Our Summer Second Wind

We homeschool year round. It’s a must because we take our time throughout the year. No Monday through Friday 8 AM- 3 PM here. It’s more like, Monday 11 AM- 2 PM, Tuesday 9 AM- 9:30 AM, Friday 10 AM- 3 PM…you get the picture, we don’t do well with schedules!

So in order to keep forward progress (and yes, we are well capable of making great progress with a “schedule” like that) we work on through the public school breaks. Like Spring Break, Christmas Break, Hurricane Days (hey, we don’t get snow days here in Florida) and of course, Summer.

Usually around Christmas time I am hitting a bit of mid year melt-down, but by summer, I have what I like to call my Summer Second Wind!

This summer also coincides with 4 kids advancing a grade level. I have one moving from 6th to 7th, two going from 8th to 9th and one from 9th to 10th. We also have a 3rd/4th/5th grader who will remain in those grade(s) and two that will be starting kindergarten. We are using this advancement to try out a new curriculum, one we’ve dabbled with before, but this time we are going at it with full steam.

Our picks for all grades for the summer term:

10th Grader:

Language Arts, Geometry, Biology, and Spanish I: Easy Peasy All in One Homeschool

9th Graders:

Language Arts, Biology and Spanish I: Easy Peasy All in One Homeschool

Spelling, Grammar: ABeka

Algebra I: Saxon

Spelling, Grammar: ABeka

7th Grader:

Language Arts, Spanish: Easy Peasy All in One Homeschool

Math 7: Rod and Staff

Spelling, Grammar: ABeka

Science: Apologia Anatomy and Physiology

3rd/4th/5th Grader:

Language Arts: ABeka

Math: ABeka

Science: Apologia Anatomy and Physiology


History: Mystery of History Volume 1: Creation to Christ



Praising God For My Stubborn, Strong-Willed Fighter

Today is my firstborn’s 15th birthday.

At the moment of her birth, I was a very scared young lady, scarcely 18 years old, the ink barely dry on the marriage certificate.

She was born prematurely, by emergency c-section at a rural hospital with no NICU. The first time I saw her was 5 hours after her birth, covered in wires and tubes, in an incubator surrounded by life flight nurses. I was allowed to touch her hand through the hole and could barely etch a memory of her in my mind before she was rushed out by helicopter. It would be almost a week before I would even hold her.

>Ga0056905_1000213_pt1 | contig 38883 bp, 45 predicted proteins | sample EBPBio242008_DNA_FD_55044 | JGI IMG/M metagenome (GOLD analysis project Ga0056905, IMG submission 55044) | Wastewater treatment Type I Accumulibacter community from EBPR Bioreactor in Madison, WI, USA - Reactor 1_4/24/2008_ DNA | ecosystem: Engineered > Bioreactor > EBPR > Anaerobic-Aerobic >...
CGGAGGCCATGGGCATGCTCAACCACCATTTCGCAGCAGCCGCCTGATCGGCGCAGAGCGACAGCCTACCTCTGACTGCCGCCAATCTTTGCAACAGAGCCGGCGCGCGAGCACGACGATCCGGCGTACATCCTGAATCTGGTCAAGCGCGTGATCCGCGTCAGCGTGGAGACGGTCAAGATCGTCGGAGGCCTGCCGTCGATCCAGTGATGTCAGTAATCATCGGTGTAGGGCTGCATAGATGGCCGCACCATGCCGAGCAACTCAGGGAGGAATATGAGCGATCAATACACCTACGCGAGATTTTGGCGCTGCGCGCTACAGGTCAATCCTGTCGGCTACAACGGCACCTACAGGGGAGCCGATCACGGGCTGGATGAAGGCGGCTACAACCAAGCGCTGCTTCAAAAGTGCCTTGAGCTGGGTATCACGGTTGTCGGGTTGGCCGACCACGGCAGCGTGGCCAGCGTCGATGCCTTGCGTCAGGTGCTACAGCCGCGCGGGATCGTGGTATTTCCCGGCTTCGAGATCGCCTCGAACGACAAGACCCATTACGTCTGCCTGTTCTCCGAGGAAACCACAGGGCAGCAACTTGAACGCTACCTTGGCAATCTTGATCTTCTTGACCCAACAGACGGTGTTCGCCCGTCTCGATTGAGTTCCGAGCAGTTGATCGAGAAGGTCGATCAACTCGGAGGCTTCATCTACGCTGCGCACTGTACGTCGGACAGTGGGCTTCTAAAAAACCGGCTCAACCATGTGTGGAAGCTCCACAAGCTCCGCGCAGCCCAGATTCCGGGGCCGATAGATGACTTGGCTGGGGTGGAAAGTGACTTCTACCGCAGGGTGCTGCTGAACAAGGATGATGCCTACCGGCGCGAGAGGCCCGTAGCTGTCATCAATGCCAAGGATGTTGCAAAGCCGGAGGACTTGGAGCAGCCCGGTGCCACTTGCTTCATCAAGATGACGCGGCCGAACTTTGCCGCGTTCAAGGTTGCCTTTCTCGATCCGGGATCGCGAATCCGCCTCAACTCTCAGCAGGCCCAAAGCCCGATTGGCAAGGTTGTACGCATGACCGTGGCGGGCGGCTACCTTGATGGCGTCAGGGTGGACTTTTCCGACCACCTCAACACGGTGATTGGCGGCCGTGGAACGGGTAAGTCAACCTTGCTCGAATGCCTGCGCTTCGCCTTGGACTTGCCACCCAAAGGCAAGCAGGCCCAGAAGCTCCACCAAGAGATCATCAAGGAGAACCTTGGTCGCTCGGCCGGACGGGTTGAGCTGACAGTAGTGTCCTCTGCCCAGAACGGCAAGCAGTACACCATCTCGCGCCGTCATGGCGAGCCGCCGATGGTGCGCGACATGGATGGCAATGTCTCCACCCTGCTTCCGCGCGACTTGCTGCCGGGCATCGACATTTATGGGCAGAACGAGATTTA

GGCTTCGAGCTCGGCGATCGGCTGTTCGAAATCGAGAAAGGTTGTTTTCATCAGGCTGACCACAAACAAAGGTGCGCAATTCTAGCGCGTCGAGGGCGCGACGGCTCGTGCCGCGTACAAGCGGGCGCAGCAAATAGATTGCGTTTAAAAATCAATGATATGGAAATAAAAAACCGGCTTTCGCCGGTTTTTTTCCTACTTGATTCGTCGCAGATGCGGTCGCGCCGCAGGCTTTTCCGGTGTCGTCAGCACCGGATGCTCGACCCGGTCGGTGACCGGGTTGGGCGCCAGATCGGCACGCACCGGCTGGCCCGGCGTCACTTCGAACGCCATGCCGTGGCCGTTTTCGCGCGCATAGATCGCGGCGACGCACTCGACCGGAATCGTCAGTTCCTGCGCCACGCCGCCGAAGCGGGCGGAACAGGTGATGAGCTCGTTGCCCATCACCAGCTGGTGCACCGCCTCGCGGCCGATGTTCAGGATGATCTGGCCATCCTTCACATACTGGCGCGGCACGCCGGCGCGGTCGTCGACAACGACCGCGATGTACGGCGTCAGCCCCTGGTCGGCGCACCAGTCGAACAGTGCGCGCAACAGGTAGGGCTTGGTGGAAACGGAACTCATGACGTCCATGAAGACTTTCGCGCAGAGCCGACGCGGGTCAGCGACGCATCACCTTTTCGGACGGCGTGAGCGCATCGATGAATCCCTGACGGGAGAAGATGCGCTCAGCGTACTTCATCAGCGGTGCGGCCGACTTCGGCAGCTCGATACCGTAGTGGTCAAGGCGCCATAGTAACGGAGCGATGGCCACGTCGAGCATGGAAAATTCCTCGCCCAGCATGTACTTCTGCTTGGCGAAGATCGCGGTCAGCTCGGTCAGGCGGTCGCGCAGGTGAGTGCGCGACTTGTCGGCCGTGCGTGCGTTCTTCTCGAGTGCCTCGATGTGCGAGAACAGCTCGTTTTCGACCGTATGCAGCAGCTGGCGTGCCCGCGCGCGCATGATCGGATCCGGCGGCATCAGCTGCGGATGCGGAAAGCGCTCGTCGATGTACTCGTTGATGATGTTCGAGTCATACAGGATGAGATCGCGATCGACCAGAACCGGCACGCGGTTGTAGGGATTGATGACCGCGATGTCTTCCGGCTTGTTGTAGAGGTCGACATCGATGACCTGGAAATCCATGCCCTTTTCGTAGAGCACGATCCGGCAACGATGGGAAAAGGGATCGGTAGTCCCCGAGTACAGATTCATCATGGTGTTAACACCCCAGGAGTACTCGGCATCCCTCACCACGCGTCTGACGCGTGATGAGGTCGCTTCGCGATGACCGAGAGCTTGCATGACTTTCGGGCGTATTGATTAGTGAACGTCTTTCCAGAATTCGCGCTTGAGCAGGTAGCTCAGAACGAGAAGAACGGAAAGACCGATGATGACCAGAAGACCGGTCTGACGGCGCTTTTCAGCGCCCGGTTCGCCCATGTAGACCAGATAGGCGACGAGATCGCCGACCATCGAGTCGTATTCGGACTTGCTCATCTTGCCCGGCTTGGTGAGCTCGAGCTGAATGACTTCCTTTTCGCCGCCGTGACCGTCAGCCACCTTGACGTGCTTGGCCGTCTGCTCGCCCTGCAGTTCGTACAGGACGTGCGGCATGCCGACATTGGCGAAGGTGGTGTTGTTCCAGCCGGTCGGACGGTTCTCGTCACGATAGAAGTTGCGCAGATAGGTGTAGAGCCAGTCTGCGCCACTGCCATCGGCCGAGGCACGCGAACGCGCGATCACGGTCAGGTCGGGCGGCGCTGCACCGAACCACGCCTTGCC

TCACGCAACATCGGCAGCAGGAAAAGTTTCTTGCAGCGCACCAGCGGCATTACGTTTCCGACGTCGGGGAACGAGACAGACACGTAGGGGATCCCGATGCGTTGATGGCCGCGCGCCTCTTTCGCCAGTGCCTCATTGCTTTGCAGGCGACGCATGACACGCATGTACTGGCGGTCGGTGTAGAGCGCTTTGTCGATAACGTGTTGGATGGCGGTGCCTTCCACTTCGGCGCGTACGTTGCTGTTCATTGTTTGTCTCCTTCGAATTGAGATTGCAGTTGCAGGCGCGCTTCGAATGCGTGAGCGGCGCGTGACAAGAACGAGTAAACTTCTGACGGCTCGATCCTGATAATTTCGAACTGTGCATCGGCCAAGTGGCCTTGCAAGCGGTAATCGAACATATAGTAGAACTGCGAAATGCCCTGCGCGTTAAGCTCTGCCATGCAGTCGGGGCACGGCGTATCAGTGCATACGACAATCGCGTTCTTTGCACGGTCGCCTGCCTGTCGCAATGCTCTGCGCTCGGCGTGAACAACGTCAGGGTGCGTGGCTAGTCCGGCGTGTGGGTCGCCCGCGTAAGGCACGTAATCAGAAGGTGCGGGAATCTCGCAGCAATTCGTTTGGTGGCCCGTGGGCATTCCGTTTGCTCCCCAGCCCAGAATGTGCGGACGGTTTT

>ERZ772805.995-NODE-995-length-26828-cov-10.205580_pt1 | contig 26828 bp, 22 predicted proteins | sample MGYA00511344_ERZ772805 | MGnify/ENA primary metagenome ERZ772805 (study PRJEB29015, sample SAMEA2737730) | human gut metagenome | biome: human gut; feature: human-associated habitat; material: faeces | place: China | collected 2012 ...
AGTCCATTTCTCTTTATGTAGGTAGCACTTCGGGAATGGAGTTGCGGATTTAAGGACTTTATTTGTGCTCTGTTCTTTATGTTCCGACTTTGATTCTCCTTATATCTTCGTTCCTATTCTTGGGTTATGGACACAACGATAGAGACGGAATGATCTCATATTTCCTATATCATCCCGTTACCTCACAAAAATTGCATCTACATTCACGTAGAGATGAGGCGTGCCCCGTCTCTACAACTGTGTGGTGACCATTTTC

She would be flying 85 miles before I could register what had just happened.

Before the fact could sink in that I was a mother.

I certainly didn’t feel like one. Here I was in the maternity ward, with no baby.

At 7:30 that morning the nurse came to my room. I had a telephone call from the NICU at the hospital that received my little girl.

She was currently in critical condition. Her lung had collapsed on the flight there and they had to put in a chest tube and intubate her. They almost lost her. I needed to be checked out that morning and try to get there as soon as possible.

As I hung up my doctor came in and encouraged me to get out of bed and start walking, I would be discharged by lunch time. He wanted me to get to see my baby…in time.

There was no time to waste, no leisurely recovery. No time to feel the searing pain of the incision. I was up an walking down the hall. The nurses had just recently changed shifts and one of the new ones did not realize that I was the one who’s baby was whisked away that morning.

“Ma’am, is someone in the room with your baby? You can’t leave it alone. You need to return to your room.”

I almost collapsed on the floor. Hot tears welled up, I leaned against the desk, began weeping and barely made out…”My baby is gone.”

She at once realized who I was and ran around the desk to help me. We walked up and down that hallway until they were fairly certain I would be ok to be discharged.

It was evening before I was home, by that time my sister and mother had already made the trip to see my daughter, who was now a bit more stable, but still very fragile.

Arrangements were made for me to stay in the Ronald McDonald house and finally, the next morning I was on my way. That seemed like the longest trip of my life. I was anxious to see her, but I had to get checked in to my room. The longest trip was turning into the longest day.

We only had one vehicle and my then-husband had to continue working, so I was being dropped off essentially. No support whatsoever. Without a car, I had to walk from the RM House to the hospital several times a day. No time to feel the pain of the c-section. I opened my staples up twice, but barely took notice. It’s a miracle I recovered so quickly.

When I finally made it to see my daughter, it seemed surreal. I didn’t recognize her, as the short glimpse I had faded quickly. The NICU was such a scary place. Alarms and bells, buzzing of machines. She didn’t feel like she belonged to me. I had to ask permission to touch her, I was supervised changing her diaper. I couldn’t even feed her. She was given my breast milk through a feeding tube.


Every where I turned I was met by sadness. The baby boy in the next incubator over was dying. The parents were there to say goodbye. I didn’t know what to say to them. In my youth and inexperience I tried to not make eye contact. I could barely process my own grief and despair, I was not prepared to witness others. The aisle over was quadruplets. I did manage enough bravery to ask if I could look at them, I was intrigued. They were so tiny, but seemed stronger than my own little one, who was over 5lbs larger than they were.